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Dendritic cells and the control of immunity

Abstract

B and T lymphocytes are the mediators of immunity, but their function is under the control of dendritic cells. Dendritic cells in the periphery capture and process antigens, express lymphocyte co-stimulatory molecules, migrate to lymphoid organs and secrete cytokines to initiate immune responses. They not only activate lymphocytes, they also tolerize T cells to antigens that are innate to the body (self-antigens), thereby minimizing autoimmune reactions. Once a neglected cell type, dendritic cells can now be readily obtained in sufficient quantities to allow molecular and cell biological analysis. With knowledge comes the realization that these cells are a powerful tool for manipulating the immune system.

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Figure 1: Afferent and efferent limbs of immunity that resolve several demands of antigen presentation in vivo (see text).
Figure 2: Some features of DCs, including DCs expanded ex vivo from precursors.
Figure 3: The unusual shapes of DCs.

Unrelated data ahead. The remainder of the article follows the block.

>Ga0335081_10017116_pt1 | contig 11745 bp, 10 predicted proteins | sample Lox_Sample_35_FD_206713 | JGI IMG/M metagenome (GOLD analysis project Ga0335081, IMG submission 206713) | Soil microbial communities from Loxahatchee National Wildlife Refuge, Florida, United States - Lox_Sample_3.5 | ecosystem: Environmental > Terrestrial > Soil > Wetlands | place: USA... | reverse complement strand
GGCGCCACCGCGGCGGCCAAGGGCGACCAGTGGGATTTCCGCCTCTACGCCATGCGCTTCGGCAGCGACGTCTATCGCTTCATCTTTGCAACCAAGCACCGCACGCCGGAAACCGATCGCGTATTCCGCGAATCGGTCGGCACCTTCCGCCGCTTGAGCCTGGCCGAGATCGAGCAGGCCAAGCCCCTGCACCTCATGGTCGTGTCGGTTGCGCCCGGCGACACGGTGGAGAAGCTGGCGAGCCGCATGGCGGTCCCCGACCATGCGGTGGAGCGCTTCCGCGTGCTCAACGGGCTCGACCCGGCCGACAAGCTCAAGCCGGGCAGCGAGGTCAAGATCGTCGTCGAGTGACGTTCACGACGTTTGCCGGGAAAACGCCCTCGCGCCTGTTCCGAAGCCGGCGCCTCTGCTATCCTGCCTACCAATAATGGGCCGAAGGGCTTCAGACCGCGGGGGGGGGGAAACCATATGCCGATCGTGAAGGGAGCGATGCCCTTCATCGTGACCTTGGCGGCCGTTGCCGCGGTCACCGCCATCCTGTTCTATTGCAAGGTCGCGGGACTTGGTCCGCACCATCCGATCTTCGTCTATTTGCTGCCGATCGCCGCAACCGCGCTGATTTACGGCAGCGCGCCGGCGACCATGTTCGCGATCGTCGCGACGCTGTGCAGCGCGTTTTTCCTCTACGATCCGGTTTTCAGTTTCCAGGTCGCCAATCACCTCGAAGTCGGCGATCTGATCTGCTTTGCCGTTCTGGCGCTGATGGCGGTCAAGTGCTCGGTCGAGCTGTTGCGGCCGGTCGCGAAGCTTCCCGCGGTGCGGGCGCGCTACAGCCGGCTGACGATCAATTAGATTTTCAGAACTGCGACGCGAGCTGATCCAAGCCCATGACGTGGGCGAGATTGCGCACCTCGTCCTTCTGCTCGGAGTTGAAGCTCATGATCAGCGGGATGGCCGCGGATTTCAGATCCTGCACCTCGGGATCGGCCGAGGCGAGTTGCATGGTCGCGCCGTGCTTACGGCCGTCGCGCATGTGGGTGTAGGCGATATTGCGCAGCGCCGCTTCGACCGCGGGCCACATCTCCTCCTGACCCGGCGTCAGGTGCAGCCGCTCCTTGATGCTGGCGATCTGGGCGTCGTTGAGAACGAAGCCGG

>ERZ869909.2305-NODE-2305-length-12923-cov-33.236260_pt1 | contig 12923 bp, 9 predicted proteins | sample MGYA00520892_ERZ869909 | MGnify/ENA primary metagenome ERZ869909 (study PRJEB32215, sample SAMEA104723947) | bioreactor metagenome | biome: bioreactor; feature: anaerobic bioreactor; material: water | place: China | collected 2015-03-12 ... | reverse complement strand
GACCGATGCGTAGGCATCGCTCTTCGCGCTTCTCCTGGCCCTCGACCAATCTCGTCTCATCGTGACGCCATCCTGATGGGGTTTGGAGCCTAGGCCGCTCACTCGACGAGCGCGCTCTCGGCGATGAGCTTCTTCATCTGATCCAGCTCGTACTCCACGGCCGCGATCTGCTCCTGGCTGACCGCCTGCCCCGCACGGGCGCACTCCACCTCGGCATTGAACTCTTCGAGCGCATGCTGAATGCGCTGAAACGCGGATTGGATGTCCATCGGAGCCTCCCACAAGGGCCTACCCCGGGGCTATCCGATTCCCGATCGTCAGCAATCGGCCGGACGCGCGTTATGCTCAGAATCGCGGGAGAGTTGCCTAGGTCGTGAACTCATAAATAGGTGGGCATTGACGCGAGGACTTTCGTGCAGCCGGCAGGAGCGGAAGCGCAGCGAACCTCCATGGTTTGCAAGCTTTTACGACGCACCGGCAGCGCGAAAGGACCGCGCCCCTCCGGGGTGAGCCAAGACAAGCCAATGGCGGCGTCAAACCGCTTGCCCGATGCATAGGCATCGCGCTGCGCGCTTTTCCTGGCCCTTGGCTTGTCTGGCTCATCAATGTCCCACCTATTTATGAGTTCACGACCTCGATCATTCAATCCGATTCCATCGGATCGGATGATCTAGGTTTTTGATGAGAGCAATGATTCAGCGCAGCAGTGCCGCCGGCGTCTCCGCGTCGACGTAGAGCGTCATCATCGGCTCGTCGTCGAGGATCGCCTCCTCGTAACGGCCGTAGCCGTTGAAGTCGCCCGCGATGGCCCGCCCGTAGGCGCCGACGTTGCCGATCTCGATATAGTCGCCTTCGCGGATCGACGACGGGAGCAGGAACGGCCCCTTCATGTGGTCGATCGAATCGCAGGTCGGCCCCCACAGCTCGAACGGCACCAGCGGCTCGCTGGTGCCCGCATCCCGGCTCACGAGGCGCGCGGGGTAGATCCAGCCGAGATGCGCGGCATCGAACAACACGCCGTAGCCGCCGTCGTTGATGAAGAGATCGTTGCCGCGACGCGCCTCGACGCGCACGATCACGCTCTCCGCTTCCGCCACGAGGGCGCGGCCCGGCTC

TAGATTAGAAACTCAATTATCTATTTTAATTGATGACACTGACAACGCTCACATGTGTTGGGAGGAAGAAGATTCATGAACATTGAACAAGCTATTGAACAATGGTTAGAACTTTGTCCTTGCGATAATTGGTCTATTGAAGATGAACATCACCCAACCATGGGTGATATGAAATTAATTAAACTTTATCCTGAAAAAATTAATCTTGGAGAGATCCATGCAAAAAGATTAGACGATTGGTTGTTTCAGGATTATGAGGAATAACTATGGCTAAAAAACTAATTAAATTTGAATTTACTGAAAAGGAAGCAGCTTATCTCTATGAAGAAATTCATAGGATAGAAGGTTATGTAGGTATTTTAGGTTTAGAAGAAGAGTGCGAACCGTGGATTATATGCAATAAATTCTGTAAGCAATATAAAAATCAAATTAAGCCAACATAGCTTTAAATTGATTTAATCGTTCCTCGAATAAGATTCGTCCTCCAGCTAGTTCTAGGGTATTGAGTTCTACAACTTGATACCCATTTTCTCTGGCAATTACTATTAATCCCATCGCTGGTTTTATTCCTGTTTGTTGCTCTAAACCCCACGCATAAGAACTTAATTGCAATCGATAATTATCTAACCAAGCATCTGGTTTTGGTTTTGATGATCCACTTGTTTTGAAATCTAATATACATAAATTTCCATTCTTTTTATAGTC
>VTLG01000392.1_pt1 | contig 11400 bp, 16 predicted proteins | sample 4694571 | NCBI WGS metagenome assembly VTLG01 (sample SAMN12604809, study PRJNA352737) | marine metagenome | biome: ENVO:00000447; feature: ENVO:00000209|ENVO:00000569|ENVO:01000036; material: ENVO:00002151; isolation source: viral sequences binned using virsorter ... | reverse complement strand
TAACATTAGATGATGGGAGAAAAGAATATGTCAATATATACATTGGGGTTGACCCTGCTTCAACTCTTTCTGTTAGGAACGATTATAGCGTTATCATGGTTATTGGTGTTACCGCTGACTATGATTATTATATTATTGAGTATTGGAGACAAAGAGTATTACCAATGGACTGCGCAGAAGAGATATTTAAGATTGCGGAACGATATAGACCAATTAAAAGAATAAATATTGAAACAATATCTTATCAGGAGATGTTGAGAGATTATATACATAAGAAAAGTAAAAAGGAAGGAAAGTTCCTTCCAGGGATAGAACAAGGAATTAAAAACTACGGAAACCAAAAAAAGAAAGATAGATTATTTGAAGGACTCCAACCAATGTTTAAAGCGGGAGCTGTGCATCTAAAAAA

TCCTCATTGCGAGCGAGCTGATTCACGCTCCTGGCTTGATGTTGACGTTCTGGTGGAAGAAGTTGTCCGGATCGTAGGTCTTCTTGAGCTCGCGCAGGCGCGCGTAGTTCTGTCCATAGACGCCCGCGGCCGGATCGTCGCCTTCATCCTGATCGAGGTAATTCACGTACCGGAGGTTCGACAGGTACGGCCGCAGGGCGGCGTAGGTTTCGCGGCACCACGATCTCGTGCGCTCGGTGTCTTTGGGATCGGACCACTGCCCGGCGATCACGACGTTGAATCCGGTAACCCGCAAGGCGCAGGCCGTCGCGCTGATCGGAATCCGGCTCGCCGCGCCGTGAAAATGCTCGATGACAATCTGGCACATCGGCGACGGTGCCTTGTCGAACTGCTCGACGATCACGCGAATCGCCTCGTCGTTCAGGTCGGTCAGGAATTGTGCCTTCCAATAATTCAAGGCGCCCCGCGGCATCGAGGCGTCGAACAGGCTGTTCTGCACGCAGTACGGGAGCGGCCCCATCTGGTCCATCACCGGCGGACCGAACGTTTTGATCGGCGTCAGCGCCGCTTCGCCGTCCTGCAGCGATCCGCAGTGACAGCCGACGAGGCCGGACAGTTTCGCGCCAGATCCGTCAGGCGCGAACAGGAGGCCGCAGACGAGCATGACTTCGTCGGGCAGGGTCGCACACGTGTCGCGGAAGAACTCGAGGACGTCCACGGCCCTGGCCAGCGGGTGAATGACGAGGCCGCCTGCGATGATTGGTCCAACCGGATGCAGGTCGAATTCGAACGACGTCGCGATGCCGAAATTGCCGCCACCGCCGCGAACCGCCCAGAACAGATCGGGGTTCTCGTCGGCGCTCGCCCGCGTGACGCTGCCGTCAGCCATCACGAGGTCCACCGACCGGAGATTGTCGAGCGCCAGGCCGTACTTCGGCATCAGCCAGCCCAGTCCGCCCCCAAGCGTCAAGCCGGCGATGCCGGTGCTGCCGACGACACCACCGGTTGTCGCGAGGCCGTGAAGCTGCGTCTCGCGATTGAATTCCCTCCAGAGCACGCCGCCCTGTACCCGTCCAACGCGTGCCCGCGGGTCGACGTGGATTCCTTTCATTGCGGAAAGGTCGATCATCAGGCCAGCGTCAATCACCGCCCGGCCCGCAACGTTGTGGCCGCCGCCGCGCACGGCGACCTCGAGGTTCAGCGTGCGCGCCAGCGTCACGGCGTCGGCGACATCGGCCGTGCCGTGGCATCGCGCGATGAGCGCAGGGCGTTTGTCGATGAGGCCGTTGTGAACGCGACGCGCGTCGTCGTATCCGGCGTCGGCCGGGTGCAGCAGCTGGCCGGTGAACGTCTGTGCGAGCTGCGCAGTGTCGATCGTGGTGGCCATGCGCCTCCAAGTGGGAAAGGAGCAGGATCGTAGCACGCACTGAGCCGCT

Figure 4: Features that change during DC maturation.
Figure 5: Intracellular MHC II-bearing compartments in immature, maturing and mature DCs.
Figure 6: Distinct subsets of DCs in lymphoid organs, possibly derived from separate pathways of development (see text).

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Acknowledgements

We dedicate this review to the memory of J. Chiller. J.B. acknowledges the members of the Schering Plough Laboratory for Immunological Research, Dardilly, and particularly F. Brière, C. Caux, S. Lebecque, Y.-J. Liu, M. Vatan, A.Waitz, and R.S. acknowledges the long-standing contributions of N.Bhardwaj, A. Granelli-Piperno, K. Inaba, I. Mellman, C. Moberg, M. Nussenzweig, M. Pack, M. Pope, N. Romani, G. Schuler, J.Young and the support of the NIAID. Because of space limitations, the reference list has been restricted to a select sample from the past five years. A more complete list is available from the authors. We thank our many colleagues for their critical comments on this review.

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Banchereau, J., Steinman, R. Dendritic cells and the control of immunity. Nature 392, 245–252 (1998). https://doi.org/10.1038/32588

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